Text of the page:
Findings: In Bias Test, Shades of Gray
By JOHN TIERNEY, The New York Times, November 18, 2008
Last year, a team of researchers at Harvard made headlines with an experiment testing unconscious bias at hospitals. Doctors were shown the picture of a 50-year-old man — sometimes black, sometimes white — and asked how they would treat him if he arrived at the emergency room with chest pains indicating a possible heart attack. Then the doctors took a computer test intended to reveal unconscious racial bias.
The doctors who scored higher on the bias test were less likely than the other doctors to give clot-busting drugs to the black patients, according to the researchers, who suggested addressing the problem by encouraging doctors to test themselves for unconscious bias. The results were hailed by other psychologists as some of the strongest evidence that unconscious bias leads to harmful discrimination.
But then two other researchers, Neal Dawson and Hal Arkes, pointed out a curious pattern in the data. Even though most of the doctors registered some antiblack bias, as defined by the researchers, on the whole doctors ended up prescribing the clot-busting drugs to blacks just as often as to whites. The doctors scoring low on bias had a pronounced preference for giving the drugs to blacks, while high-scoring doctors had a relatively small preference for giving the drugs to whites — meaning that the more “biased” doctors actually treated blacks and whites more equally.
Does this result really prove dangerous bias in the emergency room? Or, as critics suggest, does it illustrate problems with the way researchers have been using split-second reactions on a computer test to diagnose an epidemic of racial bias?( Read More... )Observatory: Using a Variety of Tools, Researchers Unravel Tale of German Graves
By HENRY FOUNTAIN, The New York Times, November 18, 2008
Three years ago, archaeologists in Germany made what they described as a lucky find: a group of four graves near the Saale River, dating back to the Late Stone Age, 4,600 years ago. The graves contained two to four bodies each, adults and young children, all buried at the same time. The bodies were arranged in such a way — face to face in some cases, with arms and hands linked — that clearly the site told a tale.
Using DNA analysis and other techniques, Wolfgang Haak and Guido Brandt of Johannes Gutenberg University Mainz and colleagues have pieced together parts of the story. Their findings are in The Proceedings of the National Academy of Sciences.
One of the graves contained a woman with three children, at least two of whom were not hers. The researchers suggest the woman might be their aunt or a stepmother. Another grave contained a family of four, according to the analysis — making it the oldest molecular genetic evidence of a nuclear family ever obtained.( Read More... )Found: An Ancient Monument to the Soul
By JOHN NOBLE WILFORD, The New York Times, November 18, 2008
In a mountainous kingdom in what is now southeastern Turkey, there lived in the eighth century B.C. a royal official, Kuttamuwa, who oversaw the completion of an inscribed stone monument, or stele, to be erected upon his death. The words instructed mourners to commemorate his life and afterlife with feasts “for my soul that is in this stele.”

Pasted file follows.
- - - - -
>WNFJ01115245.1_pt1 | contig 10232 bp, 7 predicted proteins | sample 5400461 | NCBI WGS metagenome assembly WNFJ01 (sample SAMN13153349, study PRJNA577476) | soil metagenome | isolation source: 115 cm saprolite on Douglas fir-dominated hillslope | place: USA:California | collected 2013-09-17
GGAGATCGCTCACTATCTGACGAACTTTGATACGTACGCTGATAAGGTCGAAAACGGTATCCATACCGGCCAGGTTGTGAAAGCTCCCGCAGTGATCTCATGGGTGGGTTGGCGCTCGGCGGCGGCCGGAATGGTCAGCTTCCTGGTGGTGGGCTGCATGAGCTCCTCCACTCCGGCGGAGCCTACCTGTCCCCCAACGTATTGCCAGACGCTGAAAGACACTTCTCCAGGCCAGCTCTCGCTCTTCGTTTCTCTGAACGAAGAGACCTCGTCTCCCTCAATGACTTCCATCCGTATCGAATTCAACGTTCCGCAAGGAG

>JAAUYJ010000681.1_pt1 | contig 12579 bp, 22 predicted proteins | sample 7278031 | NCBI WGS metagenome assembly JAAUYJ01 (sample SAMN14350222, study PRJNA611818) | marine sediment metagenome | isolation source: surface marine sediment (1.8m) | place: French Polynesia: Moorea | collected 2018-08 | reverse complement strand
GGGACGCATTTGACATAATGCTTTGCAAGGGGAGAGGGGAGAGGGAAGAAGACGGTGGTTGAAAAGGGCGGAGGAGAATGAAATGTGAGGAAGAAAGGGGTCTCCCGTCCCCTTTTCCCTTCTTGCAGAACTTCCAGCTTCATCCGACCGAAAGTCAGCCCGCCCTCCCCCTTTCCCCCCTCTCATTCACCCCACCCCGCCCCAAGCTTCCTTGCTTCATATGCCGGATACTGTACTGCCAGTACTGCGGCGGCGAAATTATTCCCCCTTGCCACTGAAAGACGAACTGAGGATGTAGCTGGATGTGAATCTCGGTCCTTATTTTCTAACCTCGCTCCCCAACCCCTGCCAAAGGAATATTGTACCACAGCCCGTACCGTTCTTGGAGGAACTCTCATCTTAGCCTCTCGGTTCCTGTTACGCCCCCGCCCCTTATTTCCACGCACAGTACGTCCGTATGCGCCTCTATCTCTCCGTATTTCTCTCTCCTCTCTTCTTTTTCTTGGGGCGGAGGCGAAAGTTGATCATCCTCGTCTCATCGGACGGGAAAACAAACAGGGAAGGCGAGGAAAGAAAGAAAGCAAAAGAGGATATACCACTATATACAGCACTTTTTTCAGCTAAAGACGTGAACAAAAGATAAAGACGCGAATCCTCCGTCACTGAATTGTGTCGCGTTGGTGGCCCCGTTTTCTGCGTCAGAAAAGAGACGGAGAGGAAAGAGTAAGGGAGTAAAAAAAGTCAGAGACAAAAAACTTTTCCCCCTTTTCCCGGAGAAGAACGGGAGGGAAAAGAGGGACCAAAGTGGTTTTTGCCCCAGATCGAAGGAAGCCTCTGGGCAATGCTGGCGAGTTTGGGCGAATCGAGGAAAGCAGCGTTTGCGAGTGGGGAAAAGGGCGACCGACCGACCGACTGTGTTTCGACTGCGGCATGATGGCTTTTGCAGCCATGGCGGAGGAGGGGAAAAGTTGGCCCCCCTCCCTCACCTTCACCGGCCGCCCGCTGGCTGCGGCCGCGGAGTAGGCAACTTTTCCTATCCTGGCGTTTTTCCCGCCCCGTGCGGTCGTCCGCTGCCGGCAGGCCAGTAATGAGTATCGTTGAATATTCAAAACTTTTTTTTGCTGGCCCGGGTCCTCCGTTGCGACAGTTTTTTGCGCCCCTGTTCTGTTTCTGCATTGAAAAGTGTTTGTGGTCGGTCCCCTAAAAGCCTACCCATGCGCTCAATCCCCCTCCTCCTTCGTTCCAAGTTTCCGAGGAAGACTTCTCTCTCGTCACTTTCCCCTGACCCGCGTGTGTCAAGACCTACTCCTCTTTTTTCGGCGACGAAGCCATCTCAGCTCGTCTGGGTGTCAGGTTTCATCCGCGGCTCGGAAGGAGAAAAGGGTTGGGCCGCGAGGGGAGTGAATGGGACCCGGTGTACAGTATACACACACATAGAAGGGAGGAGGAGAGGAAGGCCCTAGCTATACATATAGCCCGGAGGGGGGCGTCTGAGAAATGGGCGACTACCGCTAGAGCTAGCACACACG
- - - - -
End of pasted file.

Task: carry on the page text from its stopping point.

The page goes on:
University of Chicago archaeologists who made the discovery last summer in ruins of a walled city near the Syrian border said the stele provided the first written evidence that the people in this region held to the religious concept of the soul apart from the body. By contrast, Semitic contemporaries, including the Israelites, believed that the body and soul were inseparable, which for them made cremation unthinkable, as noted in the Bible.( Read More... )For Tasmanian Devils, Hope Against a Wily Cancer
By ERICA REX, The New York Times, November 18, 2008
They’re inky black, pointy-eared, furry and, in a fierce sort of way, cute. And in May of this year, they were added to Australia’s endangered species list.
Ordinarily solitary, Tasmanian devils commune only to feast on carrion and to mate in short-lived passionate couplings during which they tear each other to ribbons. Their spine-decalcifying caterwauls — a sequence of whuffings, snarlings and growlings — have evoked satanic visions since the first European settlers arrived on the island of Tasmania over a century ago.
“Parents used to tell their kids: ‘Don’t go out into the bush because the devil will get you,’ ” recalled Dr. Greg Woods, an associate professor of immunology at Menzies Research Institute in Hobart, Tasmania’s capital.
But in the past decade, the Tasmanian devil has been trapped in a purgatory of its own. Since 1996, a deadly cancer, devil facial tumor disease, has preyed on the devil. Its population plummeted to fewer than 50,000 from about 150,000, said Dr. Hamish McCallum, senior scientist with the Devil Facial Tumour Disease Program at the University of Tasmania.( Read More... )Personal Health: Caring for Family, Caring for Yourself
By JANE E. BRODY, The New York Times, November 18, 2008
Whether you choose to be a family caregiver or the job is thrust upon you by circumstances, your most important responsibility beyond caring for your ill or disabled relative is caring for yourself.( Read More... )F.D.A. Scientists Accuse Agency Officials of Misconduct
By GARDINER HARRIS, The New York Times, November 18, 2008
WASHINGTON — Top federal health officials engaged in “serious misconduct” by ignoring concerns of scientists at the Food and Drug Administration and approving for sale unsafe or ineffective medical devices, the scientists have written in a letter to Congress.( Read More... )